As I wrote in a recent piece published in Consulting-Specifying Engineer magazine, mission critical data centers are just that – critical to the business they serve. Simply put, that means they can’t suffer any shutdowns or even interruptions, including planned maintenance.
Achieving that kind of constant availability, of course, is lots easier said than done considering that humans run data centers – and humans have been known to make mistakes. There’s no way to completely eliminate human error but, as I argued in the CSE piece and posted in this Schneider Electric webcast, paying attention to two crucial elements – documentation and training – can dramatically reduce the frequency and impact of such errors.
I’ve touched on the documentation issue in a previous post but it bears repeating, especially given that many documentation programs don’t meet the stringent needs of a mission critical facility. It’s all about sustaining the appropriate level of documentation throughout the lifecycle of your data center. In short, the documentation has to explain, in explicit detail, how to perform all operations and maintenance activities. These activities range from the seemingly mundane standard operating procedures and administrative procedures to emergency operating procedures.
You may be wondering why it’s important to document procedures that your folks perform every day, or multiple times per day. Surely they know what they’re doing, right? Yes, they do, but without a detailed procedure to go by, staffers have a tendency to freelance, and do things in a way that they feel might be better or faster. Getting away from the tried and true is one sure way to invite human error to creep in.
What’s more, well-documented procedures will help in developing materials for your training program. The training program in a mission critical facility has to address not just new employees, but existing employees as well. A best practice approach is to implement a training program that aligns each site operating procedure to a specific level of certification, such as:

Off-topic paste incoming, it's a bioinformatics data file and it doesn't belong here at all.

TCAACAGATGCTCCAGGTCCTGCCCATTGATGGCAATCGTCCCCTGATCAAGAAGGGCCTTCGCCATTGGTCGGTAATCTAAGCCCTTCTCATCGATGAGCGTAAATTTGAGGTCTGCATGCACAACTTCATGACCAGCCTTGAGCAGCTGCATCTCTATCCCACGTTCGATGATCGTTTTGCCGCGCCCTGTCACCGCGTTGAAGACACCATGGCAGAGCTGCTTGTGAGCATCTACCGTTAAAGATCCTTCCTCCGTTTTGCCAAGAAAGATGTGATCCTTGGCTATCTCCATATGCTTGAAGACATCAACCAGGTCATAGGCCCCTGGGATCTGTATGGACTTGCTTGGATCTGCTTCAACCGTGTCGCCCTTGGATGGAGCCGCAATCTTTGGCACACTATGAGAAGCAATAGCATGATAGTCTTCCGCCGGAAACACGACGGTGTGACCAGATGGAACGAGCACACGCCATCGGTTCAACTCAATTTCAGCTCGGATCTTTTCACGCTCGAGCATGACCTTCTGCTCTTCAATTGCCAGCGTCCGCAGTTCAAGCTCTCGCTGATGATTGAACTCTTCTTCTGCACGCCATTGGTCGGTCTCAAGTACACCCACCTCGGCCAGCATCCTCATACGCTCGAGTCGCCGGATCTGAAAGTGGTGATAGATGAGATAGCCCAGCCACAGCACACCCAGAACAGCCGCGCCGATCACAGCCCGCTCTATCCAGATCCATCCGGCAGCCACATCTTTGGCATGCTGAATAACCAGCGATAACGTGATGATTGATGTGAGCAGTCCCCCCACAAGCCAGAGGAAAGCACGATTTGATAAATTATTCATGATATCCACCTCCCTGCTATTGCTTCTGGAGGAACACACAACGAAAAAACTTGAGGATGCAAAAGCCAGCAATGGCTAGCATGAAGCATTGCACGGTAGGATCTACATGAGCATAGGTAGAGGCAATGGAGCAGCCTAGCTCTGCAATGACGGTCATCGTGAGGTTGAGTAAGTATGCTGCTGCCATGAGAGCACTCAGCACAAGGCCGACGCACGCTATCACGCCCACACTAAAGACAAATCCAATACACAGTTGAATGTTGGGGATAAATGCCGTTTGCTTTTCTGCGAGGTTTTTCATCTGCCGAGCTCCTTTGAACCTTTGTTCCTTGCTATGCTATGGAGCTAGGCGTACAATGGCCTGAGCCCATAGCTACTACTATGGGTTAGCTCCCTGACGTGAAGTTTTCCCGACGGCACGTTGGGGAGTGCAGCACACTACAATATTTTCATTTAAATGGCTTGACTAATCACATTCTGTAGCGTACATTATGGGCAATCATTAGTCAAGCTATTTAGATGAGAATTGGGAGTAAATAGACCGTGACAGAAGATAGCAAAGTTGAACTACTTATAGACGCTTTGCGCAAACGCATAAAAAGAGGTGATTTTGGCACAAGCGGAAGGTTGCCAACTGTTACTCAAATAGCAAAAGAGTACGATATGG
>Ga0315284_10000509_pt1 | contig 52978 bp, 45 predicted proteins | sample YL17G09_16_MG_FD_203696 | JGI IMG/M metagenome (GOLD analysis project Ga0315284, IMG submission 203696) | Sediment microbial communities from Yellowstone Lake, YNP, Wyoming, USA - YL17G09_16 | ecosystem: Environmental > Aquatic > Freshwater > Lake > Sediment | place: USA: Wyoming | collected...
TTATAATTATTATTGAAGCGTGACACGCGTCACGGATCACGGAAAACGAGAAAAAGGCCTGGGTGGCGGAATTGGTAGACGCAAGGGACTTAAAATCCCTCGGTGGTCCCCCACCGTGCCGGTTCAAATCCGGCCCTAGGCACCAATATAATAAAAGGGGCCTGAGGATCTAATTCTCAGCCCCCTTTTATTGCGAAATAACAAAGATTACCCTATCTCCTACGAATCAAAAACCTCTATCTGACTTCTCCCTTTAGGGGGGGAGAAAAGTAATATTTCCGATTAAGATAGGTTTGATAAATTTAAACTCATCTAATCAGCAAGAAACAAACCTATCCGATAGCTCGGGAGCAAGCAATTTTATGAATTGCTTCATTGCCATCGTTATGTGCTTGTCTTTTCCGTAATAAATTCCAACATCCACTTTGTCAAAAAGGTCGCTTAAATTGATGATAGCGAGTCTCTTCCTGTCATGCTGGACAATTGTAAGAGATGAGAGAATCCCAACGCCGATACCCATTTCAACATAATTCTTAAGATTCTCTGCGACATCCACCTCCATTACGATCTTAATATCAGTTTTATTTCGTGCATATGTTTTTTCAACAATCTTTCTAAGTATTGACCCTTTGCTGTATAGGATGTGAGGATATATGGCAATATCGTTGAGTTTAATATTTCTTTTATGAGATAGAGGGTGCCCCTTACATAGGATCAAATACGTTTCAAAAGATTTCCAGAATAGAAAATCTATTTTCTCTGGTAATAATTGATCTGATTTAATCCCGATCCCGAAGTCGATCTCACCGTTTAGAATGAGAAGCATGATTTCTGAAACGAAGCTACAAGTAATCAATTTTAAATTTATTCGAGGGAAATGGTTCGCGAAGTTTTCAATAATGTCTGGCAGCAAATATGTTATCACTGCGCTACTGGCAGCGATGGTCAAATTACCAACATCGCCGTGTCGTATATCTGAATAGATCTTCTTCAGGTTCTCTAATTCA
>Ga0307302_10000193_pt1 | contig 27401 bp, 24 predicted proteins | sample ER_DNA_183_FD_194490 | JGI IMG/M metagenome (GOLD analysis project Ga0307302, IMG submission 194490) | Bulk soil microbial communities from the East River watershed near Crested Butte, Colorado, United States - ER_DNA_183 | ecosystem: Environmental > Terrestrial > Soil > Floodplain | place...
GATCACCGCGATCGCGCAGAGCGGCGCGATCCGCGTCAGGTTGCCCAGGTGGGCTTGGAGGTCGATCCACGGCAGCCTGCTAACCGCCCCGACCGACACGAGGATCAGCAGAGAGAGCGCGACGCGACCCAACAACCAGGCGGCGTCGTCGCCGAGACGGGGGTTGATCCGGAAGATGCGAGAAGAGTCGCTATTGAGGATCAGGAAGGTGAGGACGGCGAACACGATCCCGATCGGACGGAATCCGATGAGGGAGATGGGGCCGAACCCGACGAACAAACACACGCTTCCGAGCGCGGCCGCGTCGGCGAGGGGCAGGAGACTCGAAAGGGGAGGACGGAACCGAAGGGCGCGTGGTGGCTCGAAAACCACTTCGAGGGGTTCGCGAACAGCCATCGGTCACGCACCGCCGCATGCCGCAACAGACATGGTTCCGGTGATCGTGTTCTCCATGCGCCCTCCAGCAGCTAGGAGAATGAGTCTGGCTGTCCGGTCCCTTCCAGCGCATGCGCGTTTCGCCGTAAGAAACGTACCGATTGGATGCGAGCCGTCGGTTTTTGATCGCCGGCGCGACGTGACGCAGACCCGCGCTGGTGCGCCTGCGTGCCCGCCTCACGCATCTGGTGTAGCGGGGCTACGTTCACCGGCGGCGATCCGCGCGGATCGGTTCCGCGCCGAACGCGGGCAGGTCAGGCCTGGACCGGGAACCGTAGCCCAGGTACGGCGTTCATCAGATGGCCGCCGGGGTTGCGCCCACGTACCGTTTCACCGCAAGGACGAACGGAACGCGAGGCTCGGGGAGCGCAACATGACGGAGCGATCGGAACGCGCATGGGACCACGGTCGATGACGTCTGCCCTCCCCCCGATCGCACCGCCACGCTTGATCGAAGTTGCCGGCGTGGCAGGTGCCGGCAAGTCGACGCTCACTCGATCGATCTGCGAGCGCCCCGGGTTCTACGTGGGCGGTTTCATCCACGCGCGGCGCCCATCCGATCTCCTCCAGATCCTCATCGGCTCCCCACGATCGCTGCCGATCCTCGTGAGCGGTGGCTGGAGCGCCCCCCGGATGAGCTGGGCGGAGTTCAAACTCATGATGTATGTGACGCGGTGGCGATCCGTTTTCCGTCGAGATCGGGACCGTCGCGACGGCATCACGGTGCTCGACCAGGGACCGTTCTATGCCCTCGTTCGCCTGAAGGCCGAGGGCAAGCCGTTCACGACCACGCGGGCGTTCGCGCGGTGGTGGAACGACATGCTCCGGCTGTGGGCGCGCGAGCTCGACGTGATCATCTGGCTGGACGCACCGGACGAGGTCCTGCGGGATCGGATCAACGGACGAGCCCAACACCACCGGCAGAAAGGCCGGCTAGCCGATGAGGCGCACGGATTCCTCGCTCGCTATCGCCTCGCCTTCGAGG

- Level 1: Basic knowledge and emergency response
- Level 2: Intermediate knowledge and frequent procedures
- Level 3: Advanced knowledge and infrequent procedures
- Level 4: Subject matter expertise on specific systems
The main reason many training programs prove ineffective is that organizations fail to budget for the amount of time and expense training requires. That’s shortsighted in my view. To the extent training can help employees avoid mistakes, the relatively small amount of money you spend on training can save you many times as much by increasing uptime. What’s more, proper training will help you lower maintenance costs because equipment will be well maintained as a matter of course. It also helps keep turnover down, because employees who consistently have access to training, and thus are advancing their careers, are generally happier than those who don’t.
Here’s one more important point: your training program is never “finished.” You can always inject new lessons learned from various sources, especially the direct experiences of your own data center workforce. If an engineer finds a particular procedure is no longer functioning as expected, perhaps the result of some new or upgraded piece of equipment, the procedure has to be changed to address the issue – which leads to new training.
To learn more about the topic, check out the full text of my CFE piece, “How To Effectively Operate Mission Critical Facilities.”